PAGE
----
On March 13 at the Troubadour during a show by the Smothers Brothers. Lennon, drunk on Brandy Alexanders, disrupted the comedians’ act with relentless heckling. Smothers’ manager Ken Fritz said, “I went over and asked Harry to try to shut up Lennon. Harry said, ‘I’m trying – don’t blame me!’ When Lennon continued, I told him to keep quiet. He swung and hit me in the jaw.” Lennon and Nilsson were hustled out of the Troubadour, knocking over a few tables in the process. “It was horrendous,” Tom Smothers recalled. (see Mar 28)
March 13 Peace Love Activism

ADA

Student Rights
March 13, 1988: after students, faculty, and the community at Gallaudet University in Washington, D.C. organized a week-long protest called "Deaf President Now" on campus demanding the selection of a deaf president for the university, the trustees of Gallaudet University, the nation's only institution of higher learning for the hearing impaired,  picked I. King Jordan, Dean of the Gallaudet college of arts and sciences, to be the eighth president of the 2,200-student institution. The 124-year-old university had never before had a deaf president. (ADA,  see September 13; SR, see September 1989)

Environmental Issues

Valdez oil spill

March 13 Peace Love Activism

March 13, 1991: the US Dept of Justice announced that Exxon had agreed to pay $1 billion for the clean-up of the Exxon Valdez oil spill in Alaska. (see June 13, 1994)

Marijuana

March 13 Peace Love Activism

March 13, 2007: New Mexico's Senate Bill 523 "The Lynn and Erin Compassionate Use Act" was approved by the House (36-31) and the Senate (32-3) on Mar. 13, 2007 and took effect on July 1, 2007. The act removed state-level criminal penalties on the use and possession of marijuana by patients "in a regulated system for alleviating symptoms caused by debilitating medical conditions and their medical treatments." The New Mexico Department of Health was designated to administer the program and register patients, caregivers, and providers. (see Feb 15, 2008)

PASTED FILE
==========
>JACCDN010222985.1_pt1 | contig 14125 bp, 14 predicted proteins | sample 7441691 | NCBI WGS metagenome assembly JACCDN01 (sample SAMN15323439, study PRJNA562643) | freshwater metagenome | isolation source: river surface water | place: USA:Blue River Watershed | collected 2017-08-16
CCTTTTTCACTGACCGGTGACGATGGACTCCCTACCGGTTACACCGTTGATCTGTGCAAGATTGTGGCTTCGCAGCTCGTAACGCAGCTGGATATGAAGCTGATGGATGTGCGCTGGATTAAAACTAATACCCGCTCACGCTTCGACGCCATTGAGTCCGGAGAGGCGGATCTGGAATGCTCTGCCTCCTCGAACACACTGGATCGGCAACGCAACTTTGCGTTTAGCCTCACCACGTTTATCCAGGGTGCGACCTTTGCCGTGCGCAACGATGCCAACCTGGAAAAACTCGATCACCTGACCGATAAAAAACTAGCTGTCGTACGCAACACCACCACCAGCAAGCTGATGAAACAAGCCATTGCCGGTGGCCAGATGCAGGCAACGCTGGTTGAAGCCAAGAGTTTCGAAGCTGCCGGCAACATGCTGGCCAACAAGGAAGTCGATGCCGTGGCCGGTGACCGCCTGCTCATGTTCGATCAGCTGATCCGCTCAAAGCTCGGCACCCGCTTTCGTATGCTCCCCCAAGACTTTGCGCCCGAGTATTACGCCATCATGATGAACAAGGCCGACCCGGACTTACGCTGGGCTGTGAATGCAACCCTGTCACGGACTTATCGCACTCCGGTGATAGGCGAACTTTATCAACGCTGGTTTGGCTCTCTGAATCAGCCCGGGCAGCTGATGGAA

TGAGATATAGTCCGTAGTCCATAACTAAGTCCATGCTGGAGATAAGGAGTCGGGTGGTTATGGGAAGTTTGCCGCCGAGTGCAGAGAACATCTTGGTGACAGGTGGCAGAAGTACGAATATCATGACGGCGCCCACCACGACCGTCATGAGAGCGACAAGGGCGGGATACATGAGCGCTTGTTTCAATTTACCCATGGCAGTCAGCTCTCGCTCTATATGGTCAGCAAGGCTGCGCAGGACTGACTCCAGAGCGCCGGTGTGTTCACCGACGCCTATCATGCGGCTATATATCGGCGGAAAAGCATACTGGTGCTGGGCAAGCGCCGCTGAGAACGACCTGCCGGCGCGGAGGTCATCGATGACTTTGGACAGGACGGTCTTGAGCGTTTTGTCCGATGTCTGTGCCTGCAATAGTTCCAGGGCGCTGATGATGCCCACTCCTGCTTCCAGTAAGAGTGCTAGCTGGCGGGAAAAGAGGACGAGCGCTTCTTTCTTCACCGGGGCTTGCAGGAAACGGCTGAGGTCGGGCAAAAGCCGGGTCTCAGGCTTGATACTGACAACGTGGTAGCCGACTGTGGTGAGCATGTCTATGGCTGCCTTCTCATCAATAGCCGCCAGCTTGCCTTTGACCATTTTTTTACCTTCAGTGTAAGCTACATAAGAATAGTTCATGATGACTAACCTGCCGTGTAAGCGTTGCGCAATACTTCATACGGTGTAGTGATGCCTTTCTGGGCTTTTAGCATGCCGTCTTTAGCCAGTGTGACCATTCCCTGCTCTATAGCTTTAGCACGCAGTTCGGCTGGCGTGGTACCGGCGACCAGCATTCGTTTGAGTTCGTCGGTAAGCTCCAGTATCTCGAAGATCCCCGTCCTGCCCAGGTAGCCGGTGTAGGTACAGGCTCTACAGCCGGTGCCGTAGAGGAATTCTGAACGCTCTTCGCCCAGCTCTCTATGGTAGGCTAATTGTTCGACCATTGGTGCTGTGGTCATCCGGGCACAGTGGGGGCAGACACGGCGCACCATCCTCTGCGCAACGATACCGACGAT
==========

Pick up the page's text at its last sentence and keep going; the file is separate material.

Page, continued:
Kandahar massacre

March 13, 2012:  the soldier suspected in the Kandahar killings was moved to Kuwait. President Barack Obama said that the military would conduct a thorough investigation into the rampage. He said he has told Afghan President Hamid Karzai that the United States "takes this as seriously as if it was our own citizens and our own children who were murdered." (see Mar 16)

Feminism

Sgt. Rebekah Havrilla

March 13 Peace Love Activism

 

March 13, 2013: former Army Sgt. Rebekah Havrilla, an Army rape victim, testified about how a military chaplain told her the alleged rape “was God’s will” and was intended to “get my attention so I would go back to church.” Havrilla a key witness at a Senate Armed Services Committee hearing focusing on sexual assault in the military. Havrilla told the military personnel subcommittee she delayed filing formal charges for an alleged rape by a fellow soldier in Afghanistan because she did not trust the system, and that after she finally reported it nothing happened. (see July 11)